Fair Trials urges European Commission to drop criminalisation approach to hatred

Article by Fair Trials

Civil society organisations have written to the European Commission, urging it to drop its criminalisation approach to hatred and engage in more impactful responses.

Dear Commission President Ursula von der Leyen and Commissioner for Equality Helena Dalli,

As the EU’s Anti-racism Action Plan acknowledges, discrimination on the grounds of racial or ethnic origin “persists in our society” – including in expressions of hate-fuelled violence and speech. This is due to the persistence of systemic factors that continue to drive inequality in opportunity and treatment at all levels of society.  Some of those factors are related to structural inequities in our criminal justice systems themselves.

In view of this, Fair Trials and partner civil society organisations* raise strong concerns about the European Commission’s initiative to include hate speech and hate crime in the list of EU crimes, which represents a continued overreliance on criminalisation as a policy response to social harm.

We share the Commission’s views about the profound impact of manifestations of hatred on victims and affected communities. We welcome and encourage the political will to counter hatred and protect those made most vulnerable by the systems of oppression at play in our societies, especially given the rollback of human rights and the rule of law in some Member States. We believe the European Commission has a responsibility to act decisively and effectively to tackle discrimination and end the cycle of harm and violence towards women, racialised people, trans and queer people, disabled people, people in poverty, elderly people, migrants, religious minorities, and all other communities impacted by systemic hatred.

We do not, however, believe that increased reliance on the criminal justice system and harsher sentencing offer a meaningful or effective policy response to symptoms of much deeper structural problems. Instead, the proposed expansion of crimes raises serious concerns. We encourage the EU to lead by example and take a different path.

Recent expansion of hate crime laws has not worked: In recent years, EU Member States have strengthened criminal provisions governing hate speech and hate crime, particularly those which target people on account of their ethnicity or race.[1] Despite this, we have witnessed unprecedented levels of racism and xenophobia across Europe in the context of the COVID-19 pandemic.[2] Tougher criminal laws are not leading to more inclusive societies. Instead, they reinforce punishment as a solution based on individual actors and fail to address the systemic production and manifestation of hatred. Other responses are necessary.

Without structural reform, criminal justice agencies cannot effect change: Communities targeted by hate crime are often the same communities who are targeted by law enforcement through over-policing and profiling and have an understandable lack of trust in criminal justice agencies. This makes victims reluctant to report such offences.[3] We need to understand why impacted people are not reporting hate crime, and when they are, whether their complaints are treated diligently.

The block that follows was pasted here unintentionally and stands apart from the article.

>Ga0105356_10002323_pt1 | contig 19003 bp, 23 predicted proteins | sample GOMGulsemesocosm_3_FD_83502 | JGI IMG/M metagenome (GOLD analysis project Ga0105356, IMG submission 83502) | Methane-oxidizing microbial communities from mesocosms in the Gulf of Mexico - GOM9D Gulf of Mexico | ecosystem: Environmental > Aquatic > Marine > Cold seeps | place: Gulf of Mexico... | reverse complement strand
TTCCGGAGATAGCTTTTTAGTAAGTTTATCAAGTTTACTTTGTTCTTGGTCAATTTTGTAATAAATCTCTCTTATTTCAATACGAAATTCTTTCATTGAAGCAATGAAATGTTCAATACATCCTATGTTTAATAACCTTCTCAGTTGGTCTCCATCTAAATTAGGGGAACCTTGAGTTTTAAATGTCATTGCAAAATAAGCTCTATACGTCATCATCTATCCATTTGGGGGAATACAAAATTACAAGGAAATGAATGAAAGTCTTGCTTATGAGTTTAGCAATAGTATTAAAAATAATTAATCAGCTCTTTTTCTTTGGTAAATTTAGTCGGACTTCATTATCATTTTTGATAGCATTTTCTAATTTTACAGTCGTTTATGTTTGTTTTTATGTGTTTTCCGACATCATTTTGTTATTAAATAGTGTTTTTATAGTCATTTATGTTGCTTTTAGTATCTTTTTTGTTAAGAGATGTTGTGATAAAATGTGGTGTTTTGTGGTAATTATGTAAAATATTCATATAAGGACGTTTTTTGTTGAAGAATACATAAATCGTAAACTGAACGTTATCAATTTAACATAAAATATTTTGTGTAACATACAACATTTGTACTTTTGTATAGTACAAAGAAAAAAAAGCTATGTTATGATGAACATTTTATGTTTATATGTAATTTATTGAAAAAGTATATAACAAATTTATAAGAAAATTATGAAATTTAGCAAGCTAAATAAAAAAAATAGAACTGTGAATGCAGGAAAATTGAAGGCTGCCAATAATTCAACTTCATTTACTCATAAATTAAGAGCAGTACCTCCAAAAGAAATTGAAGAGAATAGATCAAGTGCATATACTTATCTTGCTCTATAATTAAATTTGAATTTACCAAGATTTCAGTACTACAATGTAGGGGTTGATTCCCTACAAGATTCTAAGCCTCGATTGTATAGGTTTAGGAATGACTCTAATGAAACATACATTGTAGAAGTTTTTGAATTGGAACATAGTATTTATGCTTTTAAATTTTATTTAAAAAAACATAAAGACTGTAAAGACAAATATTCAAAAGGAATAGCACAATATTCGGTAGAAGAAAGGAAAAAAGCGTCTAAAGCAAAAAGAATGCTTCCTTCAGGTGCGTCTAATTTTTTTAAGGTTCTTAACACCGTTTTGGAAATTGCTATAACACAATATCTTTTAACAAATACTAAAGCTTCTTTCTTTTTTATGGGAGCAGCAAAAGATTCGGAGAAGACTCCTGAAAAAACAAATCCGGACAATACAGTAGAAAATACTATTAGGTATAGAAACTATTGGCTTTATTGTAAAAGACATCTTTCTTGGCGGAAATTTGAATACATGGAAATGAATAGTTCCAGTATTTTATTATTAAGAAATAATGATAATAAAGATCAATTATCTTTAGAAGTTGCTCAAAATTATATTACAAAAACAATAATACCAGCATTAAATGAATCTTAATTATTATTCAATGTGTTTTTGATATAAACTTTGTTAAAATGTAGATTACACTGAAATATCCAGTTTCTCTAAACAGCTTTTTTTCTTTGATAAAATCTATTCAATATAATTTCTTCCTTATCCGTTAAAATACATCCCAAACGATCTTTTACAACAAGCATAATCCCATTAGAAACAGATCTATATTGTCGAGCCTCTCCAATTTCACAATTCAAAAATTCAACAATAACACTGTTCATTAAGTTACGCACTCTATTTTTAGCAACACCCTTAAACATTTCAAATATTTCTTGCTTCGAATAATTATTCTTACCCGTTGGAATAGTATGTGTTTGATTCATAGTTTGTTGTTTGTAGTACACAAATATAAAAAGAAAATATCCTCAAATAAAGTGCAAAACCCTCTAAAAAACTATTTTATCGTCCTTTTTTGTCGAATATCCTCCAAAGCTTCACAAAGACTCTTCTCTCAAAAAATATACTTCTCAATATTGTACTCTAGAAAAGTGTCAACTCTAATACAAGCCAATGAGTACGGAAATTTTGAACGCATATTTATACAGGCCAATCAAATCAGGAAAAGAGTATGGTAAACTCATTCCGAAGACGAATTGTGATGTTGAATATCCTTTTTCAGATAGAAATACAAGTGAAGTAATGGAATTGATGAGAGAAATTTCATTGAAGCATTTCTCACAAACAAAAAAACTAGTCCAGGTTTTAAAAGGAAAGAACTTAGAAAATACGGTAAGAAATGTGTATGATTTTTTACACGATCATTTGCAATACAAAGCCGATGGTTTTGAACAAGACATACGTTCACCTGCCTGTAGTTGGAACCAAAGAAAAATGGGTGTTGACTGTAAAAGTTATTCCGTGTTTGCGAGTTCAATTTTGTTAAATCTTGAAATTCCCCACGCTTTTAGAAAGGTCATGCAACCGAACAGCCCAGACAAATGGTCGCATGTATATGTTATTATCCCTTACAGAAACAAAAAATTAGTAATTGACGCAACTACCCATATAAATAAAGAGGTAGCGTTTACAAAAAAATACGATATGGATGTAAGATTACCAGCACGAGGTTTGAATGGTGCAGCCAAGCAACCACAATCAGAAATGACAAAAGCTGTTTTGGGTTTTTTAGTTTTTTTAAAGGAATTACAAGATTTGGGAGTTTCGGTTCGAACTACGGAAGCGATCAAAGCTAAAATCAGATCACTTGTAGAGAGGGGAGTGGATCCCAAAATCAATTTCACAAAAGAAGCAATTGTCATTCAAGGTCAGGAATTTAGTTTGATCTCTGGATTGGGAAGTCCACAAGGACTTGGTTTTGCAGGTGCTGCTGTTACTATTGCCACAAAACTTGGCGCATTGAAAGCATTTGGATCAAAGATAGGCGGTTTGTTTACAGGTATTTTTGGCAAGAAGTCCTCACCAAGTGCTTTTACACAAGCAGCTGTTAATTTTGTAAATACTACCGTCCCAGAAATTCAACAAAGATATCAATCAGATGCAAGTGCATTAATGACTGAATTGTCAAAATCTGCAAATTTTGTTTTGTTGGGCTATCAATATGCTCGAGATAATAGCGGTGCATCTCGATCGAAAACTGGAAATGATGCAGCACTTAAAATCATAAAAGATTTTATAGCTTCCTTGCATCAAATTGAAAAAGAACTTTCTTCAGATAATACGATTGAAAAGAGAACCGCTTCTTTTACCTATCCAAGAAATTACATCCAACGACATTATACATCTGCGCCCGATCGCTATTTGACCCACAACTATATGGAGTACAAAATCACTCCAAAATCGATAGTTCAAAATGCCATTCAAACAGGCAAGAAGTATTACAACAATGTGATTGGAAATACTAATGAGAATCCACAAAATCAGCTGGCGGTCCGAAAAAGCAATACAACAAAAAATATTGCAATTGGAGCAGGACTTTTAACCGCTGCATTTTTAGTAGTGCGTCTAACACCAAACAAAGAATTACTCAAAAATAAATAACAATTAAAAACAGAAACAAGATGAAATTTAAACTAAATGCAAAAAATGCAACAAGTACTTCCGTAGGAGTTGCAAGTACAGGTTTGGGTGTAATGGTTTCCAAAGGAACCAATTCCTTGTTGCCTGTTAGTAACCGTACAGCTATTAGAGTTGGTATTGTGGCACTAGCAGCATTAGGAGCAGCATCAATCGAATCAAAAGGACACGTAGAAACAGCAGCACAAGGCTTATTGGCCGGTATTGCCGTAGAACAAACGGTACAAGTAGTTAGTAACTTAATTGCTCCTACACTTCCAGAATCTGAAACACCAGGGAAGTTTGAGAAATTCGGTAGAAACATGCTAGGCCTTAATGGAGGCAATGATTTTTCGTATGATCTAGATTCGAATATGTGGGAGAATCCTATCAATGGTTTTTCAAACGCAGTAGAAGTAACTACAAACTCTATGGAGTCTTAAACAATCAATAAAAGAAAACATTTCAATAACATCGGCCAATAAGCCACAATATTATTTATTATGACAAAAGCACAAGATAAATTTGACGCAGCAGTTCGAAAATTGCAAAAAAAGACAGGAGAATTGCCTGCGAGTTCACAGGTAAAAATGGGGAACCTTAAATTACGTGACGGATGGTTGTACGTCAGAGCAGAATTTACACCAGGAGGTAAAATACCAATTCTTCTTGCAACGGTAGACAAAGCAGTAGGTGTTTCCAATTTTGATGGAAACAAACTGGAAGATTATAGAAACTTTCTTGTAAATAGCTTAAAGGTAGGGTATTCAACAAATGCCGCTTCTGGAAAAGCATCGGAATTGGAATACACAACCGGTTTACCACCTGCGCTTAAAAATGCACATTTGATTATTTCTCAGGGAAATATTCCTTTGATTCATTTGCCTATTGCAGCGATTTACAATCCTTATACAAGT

The reality is that victimhood is too often subject to formal recognition by institutions and authorities that are not properly equipped for the task.

Our research on disparities in the criminal legal systems across Europe shows that justice is not colour-blind, and racialised people are being disproportionately criminalised, policed, held in pre-trial detention, subjected to violations of their procedural rights, and sentenced.[4] Recent ECtHR rulings have similarly shed light on how extreme poverty can be an automatic ticket to prison,[5] and how victimisation and criminalisation are often intertwined in a person’s experience.[6]

We need to engage in a comprehensive reform of our criminal justice systems, rather than entrenching reliance on those systems through the proposed expansion of the list of EU crimes to tackle hate crime. To tackle hatred with a truly intersectional approach, we must engage in structural reform to ensure that institutions are firmly and genuinely grounded in the rule of law and that responses are grounded in the expressed needs and realities of affected communities. We must ensure that they do not hold unchecked power and demand that they be held accountable – for police brutality, judicial errors, biased sentencing, government-endorsed populist discourse, and so many other contributions by our criminal justice system to the mass production of hate across society.

Punitive responses perpetuate the cycle of hatred: Without reform, further criminalisation of hate crime will contribute to the long-standing and ever-deteriorating prison overcrowding crisis across Europe. This crisis results in inhumane and degrading prison conditions with virtually no access to rehabilitation or educational services, which is precisely what people in prison need to support their reintegration into a more inclusive society. In addition, the normalisation of structural violence as part of detention[7] further contributes to an environment where hatred and racism flourish. Without far-reaching reform, punishment reinforces the cycles of violence, hatred, and social exclusion towards the very people this legislative initiative is trying to protect.